Facts hardly got off the ground during the first two weeks of the air war against the Serbian dictatorship. American expectations of substantial military openness with the press were lost in NATO's bureaucratic (and distinctly British) efforts to conceal even basic facts about the war and to use briefings mainly as propaganda sessions. The Pentagon did better, but it was strapped by a post-Vietnam policy of stiffing the press, worsened by an alliance with countries lacking a strong First Amendment tradition.
"NATO briefings in Brussels have been diatribes," says Patrick Sloyan of Newsday, who has covered the Pentagon for 35 years. "A purely American group of reporters would have cut that guy off."
But in Brussels the two main spokesmen, Air Commodore David Wilby and Jamie Shea, smoothly conveyed the message their multinational bosses apparently wanted, with a minimum of information for the public. Gene Roberts, who covered Vietnam for the New York Times, says reporters there would have walked out of such a briefing.
At the Pentagon, Sloyan found spokesman Ken Bacon reasonably forthcoming under bad circumstances. "He gave the administration's line and spin, but with nothing flatly misleading," Sloyan says, and some of the Air Force, Navy and Marine Corps' top information officers tried to be helpful. (The Army's were just "inept," in Sloyan's view.)
Even so, Sloyan thinks, covering the war from Washington is "very ephemeral reporting." He chafed at not being able to get to the war scene, where personal observation, refugees and others helped tell what was happening.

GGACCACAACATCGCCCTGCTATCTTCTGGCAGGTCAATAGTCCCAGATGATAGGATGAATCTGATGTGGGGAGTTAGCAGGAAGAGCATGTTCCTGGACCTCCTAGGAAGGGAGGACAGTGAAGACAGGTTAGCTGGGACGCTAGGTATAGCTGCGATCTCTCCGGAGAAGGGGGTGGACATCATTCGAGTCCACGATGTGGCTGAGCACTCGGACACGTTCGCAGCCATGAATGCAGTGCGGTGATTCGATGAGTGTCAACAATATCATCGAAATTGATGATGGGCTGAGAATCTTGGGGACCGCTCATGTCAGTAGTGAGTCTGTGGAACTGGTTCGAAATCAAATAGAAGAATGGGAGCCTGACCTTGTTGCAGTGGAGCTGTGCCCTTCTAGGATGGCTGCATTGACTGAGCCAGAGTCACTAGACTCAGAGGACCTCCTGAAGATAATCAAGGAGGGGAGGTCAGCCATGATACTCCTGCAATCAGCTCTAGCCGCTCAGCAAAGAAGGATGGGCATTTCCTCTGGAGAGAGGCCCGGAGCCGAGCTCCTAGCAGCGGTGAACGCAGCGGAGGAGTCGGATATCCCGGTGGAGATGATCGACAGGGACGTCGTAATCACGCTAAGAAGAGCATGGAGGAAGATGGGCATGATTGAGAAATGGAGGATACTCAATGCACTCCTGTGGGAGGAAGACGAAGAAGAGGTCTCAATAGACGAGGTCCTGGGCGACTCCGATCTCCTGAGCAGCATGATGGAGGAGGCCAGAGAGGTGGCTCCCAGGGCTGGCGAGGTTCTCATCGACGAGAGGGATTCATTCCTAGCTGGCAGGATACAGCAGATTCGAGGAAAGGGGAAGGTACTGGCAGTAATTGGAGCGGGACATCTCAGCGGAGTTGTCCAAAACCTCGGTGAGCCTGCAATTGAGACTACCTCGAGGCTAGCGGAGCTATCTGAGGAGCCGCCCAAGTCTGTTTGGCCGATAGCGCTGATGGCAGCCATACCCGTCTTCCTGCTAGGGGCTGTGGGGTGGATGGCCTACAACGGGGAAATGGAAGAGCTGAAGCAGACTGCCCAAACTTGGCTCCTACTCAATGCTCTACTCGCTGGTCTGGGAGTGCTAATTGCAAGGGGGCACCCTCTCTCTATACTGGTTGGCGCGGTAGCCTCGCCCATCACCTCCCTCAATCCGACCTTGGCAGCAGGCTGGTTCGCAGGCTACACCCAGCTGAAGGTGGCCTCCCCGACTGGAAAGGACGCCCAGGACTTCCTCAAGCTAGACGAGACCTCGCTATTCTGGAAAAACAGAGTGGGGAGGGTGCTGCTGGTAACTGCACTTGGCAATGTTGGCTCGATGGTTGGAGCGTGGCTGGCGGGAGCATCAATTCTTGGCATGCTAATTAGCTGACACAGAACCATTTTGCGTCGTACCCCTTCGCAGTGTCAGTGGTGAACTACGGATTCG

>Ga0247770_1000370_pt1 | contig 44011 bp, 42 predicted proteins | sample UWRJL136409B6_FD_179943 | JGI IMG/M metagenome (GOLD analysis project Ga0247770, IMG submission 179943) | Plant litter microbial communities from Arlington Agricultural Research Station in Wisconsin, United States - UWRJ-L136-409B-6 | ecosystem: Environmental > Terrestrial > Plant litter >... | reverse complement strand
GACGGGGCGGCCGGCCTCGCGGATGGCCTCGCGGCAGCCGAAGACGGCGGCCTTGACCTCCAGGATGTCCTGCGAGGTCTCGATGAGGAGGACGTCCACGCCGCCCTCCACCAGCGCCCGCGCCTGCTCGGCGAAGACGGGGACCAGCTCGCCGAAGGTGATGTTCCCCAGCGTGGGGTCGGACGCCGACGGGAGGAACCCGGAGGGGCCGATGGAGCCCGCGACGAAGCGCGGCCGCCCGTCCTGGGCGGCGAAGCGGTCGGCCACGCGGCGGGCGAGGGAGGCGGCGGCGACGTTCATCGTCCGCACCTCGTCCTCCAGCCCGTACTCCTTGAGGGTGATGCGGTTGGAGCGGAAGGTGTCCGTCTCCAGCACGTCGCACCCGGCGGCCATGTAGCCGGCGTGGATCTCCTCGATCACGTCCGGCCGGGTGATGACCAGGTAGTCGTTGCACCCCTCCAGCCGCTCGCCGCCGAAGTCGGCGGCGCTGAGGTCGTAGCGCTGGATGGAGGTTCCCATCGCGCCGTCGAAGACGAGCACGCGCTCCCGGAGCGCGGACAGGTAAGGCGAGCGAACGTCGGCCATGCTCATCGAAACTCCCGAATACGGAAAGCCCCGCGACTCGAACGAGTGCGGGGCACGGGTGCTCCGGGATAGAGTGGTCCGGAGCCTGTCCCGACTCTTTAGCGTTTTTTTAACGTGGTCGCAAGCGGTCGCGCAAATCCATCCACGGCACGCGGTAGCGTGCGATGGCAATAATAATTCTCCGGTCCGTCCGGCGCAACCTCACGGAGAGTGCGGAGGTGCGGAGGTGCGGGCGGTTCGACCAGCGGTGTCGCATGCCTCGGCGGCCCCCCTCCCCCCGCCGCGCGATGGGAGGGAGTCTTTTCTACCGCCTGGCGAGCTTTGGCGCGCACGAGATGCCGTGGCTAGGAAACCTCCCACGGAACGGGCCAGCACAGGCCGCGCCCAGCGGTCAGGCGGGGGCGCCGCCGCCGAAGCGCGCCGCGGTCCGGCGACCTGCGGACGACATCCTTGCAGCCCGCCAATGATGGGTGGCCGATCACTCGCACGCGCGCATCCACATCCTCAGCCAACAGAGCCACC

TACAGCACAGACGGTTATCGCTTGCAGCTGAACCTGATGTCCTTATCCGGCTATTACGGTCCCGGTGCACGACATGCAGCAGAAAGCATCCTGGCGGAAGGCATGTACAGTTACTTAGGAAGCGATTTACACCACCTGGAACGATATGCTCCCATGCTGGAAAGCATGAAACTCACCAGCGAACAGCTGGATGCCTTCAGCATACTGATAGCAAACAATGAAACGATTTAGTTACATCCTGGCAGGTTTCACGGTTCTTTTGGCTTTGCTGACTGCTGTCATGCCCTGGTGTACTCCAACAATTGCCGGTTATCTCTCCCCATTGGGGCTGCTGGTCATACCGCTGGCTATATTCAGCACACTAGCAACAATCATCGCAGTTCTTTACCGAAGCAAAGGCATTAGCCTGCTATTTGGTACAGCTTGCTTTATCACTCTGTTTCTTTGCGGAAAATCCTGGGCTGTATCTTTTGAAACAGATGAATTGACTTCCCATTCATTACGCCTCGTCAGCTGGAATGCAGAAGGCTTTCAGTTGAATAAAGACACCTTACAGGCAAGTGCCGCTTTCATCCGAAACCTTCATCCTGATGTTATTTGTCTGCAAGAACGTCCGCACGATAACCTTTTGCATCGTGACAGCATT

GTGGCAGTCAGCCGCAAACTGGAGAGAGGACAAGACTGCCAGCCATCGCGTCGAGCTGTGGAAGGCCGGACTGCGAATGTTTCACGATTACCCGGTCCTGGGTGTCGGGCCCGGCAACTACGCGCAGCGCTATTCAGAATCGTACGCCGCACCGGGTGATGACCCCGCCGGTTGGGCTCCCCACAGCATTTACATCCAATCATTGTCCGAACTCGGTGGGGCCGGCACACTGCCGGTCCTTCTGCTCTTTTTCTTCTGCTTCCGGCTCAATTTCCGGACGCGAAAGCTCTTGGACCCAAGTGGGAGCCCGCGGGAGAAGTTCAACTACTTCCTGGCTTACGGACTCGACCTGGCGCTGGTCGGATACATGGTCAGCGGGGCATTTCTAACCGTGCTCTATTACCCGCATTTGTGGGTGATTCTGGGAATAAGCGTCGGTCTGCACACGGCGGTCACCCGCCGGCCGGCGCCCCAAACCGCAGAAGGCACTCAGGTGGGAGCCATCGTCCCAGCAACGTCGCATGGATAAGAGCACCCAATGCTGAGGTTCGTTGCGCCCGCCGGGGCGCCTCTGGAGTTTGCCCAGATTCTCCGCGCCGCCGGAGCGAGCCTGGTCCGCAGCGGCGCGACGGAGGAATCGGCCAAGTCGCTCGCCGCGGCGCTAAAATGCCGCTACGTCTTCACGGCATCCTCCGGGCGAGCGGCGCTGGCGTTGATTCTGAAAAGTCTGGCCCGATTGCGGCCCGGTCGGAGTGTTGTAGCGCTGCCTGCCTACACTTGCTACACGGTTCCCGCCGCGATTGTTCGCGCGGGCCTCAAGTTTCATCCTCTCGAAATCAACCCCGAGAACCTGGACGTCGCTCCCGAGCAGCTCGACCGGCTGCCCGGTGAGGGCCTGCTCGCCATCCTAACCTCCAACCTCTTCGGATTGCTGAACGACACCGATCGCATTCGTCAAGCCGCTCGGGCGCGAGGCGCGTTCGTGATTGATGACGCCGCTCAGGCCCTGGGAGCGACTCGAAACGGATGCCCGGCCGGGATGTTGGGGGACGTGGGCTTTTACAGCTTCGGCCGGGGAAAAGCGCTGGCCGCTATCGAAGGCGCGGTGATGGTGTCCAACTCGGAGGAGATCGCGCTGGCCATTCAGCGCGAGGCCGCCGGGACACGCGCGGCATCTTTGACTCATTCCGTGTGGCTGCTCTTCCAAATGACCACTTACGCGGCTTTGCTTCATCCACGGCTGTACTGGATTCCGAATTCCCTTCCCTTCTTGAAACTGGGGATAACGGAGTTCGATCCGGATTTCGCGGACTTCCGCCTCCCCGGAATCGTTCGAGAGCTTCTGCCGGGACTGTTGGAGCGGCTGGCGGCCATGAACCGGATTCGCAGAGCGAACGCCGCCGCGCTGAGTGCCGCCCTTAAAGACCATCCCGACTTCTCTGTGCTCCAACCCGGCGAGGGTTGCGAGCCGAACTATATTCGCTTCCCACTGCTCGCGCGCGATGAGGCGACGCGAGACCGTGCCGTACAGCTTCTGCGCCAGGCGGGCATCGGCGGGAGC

Sloyan won a Pulitzer Prize for his 1991 Newsday series concluding that more than half and perhaps 75 percent of the American battle casualties during the gulf war were the victims of misdirected "friendly fire." He found that in one big engagement, fire from our own forces killed 14 Americans and wounded 40, knocking out five Abrams M-1 tanks and five Bradley fighting vehicles.
This was covered up. Sloyan takes little at face value from official sources, but he does know people to trust there.
Journalism professor Jacqueline Sharkey of the University of Arizona believes the British experience in handling the press during the Falklands episode, with little information given for at least three days, had a big impact on U.S. military leadership. The Grenada operation reflected this.
In Somalia, American forces were part of a multinational operation that set the rules for release of information, she says.
Walter Cronkite and Morley Safer, interviewed on CNN, reflected upon how much more freedom reporters had in Vietnam and even in World War II. Vietnam coverage was the best we have had in this half-century. But some military leaders seem to believe that was bad.
In this issue of AJR, Sherry Ricchiardi writes about press restrictions in the Balkan war (see Free Press). She will report from the scene for our next issue. Sloyan and Sharkey also will write about coverage.
We have to work against letting the First Amendment be a casualty of modern war.